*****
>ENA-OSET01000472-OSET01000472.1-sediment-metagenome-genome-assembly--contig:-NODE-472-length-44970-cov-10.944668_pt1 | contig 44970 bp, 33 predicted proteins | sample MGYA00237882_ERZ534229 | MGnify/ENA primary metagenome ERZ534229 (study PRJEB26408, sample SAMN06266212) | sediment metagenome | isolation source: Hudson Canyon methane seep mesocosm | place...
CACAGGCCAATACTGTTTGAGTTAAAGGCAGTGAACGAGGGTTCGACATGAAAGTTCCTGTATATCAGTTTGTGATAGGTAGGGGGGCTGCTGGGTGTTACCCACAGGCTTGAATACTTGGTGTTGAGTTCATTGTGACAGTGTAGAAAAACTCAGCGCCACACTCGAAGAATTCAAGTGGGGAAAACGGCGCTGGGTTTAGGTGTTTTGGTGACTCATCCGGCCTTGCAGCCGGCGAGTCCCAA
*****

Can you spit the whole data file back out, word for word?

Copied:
>ENA-OSET01000472-OSET01000472.1-sediment-metagenome-genome-assembly--contig:-NODE-472-length-44970-cov-10.944668_pt1 | contig 44970 bp, 33 predicted proteins | sample MGYA00237882_ERZ534229 | MGnify/ENA primary metagenome ERZ534229 (study PRJEB26408, sample SAMN06266212) | sediment metagenome | isolation source: Hudson Canyon methane seep mesocosm | place...
CACAGGCCAATACTGTTTGAGTTAAAGGCAGTGAACGAGGGTTCGACATGAAAGTTCCTGTATATCAGTTTGTGATAGGTAGGGGGGCTGCTGGGTGTTACCCACAGGCTTGAATACTTGGTGTTGAGTTCATTGTGACAGTGTAGAAAAACTCAGCGCCACACTCGAAGAATTCAAGTGGGGAAAACGGCGCTGGGTTTAGGTGTTTTGGTGACTCATCCGGCCTTGCAGCCGGCGAGTCCCAA